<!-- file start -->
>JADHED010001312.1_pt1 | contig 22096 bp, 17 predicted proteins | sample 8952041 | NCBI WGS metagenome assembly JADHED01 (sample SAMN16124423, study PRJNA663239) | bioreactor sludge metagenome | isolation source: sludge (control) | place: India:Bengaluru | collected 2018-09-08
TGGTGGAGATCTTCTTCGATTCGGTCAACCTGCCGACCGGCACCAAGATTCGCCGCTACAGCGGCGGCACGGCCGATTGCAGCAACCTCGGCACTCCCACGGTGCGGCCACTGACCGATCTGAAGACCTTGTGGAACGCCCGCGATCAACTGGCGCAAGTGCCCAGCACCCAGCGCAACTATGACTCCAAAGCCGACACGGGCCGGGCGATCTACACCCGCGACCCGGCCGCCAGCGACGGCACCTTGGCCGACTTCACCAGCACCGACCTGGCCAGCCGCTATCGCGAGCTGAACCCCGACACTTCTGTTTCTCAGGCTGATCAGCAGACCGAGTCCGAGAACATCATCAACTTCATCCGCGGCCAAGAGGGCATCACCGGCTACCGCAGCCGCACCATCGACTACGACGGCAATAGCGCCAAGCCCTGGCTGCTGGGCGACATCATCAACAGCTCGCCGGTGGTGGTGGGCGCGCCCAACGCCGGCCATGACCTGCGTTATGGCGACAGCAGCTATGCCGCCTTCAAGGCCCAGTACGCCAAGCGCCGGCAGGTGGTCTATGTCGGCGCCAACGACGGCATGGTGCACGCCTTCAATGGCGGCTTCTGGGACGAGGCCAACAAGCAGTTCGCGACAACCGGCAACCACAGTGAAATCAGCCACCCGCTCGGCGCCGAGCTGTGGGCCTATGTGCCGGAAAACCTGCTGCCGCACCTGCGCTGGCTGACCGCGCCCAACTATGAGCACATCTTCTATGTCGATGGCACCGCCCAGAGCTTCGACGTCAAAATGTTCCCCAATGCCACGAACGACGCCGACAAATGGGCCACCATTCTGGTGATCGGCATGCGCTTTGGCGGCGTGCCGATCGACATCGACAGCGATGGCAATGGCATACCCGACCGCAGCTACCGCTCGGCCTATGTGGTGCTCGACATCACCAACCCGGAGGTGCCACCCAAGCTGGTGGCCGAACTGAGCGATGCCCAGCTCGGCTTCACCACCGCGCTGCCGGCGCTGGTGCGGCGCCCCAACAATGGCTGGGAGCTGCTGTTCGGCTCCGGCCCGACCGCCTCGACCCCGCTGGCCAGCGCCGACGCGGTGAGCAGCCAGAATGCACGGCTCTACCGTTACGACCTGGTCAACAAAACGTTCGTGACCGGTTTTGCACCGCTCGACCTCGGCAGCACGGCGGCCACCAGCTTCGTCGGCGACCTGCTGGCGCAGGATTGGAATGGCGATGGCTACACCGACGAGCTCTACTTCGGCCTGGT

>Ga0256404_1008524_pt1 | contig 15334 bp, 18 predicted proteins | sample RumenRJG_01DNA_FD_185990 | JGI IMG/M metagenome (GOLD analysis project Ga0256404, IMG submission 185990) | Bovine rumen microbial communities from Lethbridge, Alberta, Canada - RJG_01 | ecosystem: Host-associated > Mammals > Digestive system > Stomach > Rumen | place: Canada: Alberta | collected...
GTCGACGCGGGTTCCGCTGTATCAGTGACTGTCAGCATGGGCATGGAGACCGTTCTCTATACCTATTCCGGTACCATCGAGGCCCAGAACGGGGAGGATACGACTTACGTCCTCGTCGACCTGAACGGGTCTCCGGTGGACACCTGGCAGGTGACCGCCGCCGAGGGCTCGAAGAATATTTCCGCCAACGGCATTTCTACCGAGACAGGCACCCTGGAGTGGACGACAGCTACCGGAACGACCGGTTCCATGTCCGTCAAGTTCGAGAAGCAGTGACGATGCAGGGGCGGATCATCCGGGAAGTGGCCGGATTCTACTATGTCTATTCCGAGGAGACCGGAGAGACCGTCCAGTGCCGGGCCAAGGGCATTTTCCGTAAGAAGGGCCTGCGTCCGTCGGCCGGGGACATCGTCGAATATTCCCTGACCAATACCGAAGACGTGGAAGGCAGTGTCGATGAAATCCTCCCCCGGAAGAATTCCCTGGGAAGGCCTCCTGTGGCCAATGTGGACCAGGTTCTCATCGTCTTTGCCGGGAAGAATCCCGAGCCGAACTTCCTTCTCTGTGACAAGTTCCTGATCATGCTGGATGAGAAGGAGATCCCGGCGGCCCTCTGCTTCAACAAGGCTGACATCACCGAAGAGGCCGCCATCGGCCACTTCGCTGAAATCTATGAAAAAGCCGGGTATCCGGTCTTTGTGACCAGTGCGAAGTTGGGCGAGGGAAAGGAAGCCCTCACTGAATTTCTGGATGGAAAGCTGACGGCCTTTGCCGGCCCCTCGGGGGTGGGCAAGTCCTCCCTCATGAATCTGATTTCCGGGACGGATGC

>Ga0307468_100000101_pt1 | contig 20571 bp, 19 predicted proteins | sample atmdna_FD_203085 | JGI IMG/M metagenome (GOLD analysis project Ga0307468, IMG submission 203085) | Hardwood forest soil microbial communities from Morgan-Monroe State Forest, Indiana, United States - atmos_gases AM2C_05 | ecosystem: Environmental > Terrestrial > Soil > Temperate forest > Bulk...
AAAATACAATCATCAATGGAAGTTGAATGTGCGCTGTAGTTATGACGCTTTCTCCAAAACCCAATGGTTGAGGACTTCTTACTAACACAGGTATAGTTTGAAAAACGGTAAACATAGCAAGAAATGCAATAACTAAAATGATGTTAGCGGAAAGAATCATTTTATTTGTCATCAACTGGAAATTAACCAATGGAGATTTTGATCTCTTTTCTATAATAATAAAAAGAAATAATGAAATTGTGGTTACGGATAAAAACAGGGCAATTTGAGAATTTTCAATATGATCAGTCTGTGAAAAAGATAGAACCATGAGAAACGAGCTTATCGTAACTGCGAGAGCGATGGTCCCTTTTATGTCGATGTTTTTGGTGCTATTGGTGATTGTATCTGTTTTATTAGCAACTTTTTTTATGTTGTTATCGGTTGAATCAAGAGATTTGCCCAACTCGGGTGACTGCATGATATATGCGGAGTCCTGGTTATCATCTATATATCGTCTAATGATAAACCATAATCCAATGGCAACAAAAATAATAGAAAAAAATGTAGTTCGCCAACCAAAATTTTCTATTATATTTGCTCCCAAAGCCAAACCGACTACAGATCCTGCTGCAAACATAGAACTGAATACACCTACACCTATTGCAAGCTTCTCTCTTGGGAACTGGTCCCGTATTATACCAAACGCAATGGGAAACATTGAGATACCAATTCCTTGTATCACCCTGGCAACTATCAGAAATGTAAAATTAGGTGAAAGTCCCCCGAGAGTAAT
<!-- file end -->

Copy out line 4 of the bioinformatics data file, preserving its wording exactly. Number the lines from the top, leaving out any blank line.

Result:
GTCGACGCGGGTTCCGCTGTATCAGTGACTGTCAGCATGGGCATGGAGACCGTTCTCTATACCTATTCCGGTACCATCGAGGCCCAGAACGGGGAGGATACGACTTACGTCCTCGTCGACCTGAACGGGTCTCCGGTGGACACCTGGCAGGTGACCGCCGCCGAGGGCTCGAAGAATATTTCCGCCAACGGCATTTCTACCGAGACAGGCACCCTGGAGTGGACGACAGCTACCGGAACGACCGGTTCCATGTCCGTCAAGTTCGAGAAGCAGTGACGATGCAGGGGCGGATCATCCGGGAAGTGGCCGGATTCTACTATGTCTATTCCGAGGAGACCGGAGAGACCGTCCAGTGCCGGGCCAAGGGCATTTTCCGTAAGAAGGGCCTGCGTCCGTCGGCCGGGGACATCGTCGAATATTCCCTGACCAATACCGAAGACGTGGAAGGCAGTGTCGATGAAATCCTCCCCCGGAAGAATTCCCTGGGAAGGCCTCCTGTGGCCAATGTGGACCAGGTTCTCATCGTCTTTGCCGGGAAGAATCCCGAGCCGAACTTCCTTCTCTGTGACAAGTTCCTGATCATGCTGGATGAGAAGGAGATCCCGGCGGCCCTCTGCTTCAACAAGGCTGACATCACCGAAGAGGCCGCCATCGGCCACTTCGCTGAAATCTATGAAAAAGCCGGGTATCCGGTCTTTGTGACCAGTGCGAAGTTGGGCGAGGGAAAGGAAGCCCTCACTGAATTTCTGGATGGAAAGCTGACGGCCTTTGCCGGCCCCTCGGGGGTGGGCAAGTCCTCCCTCATGAATCTGATTTCCGGGACGGATGC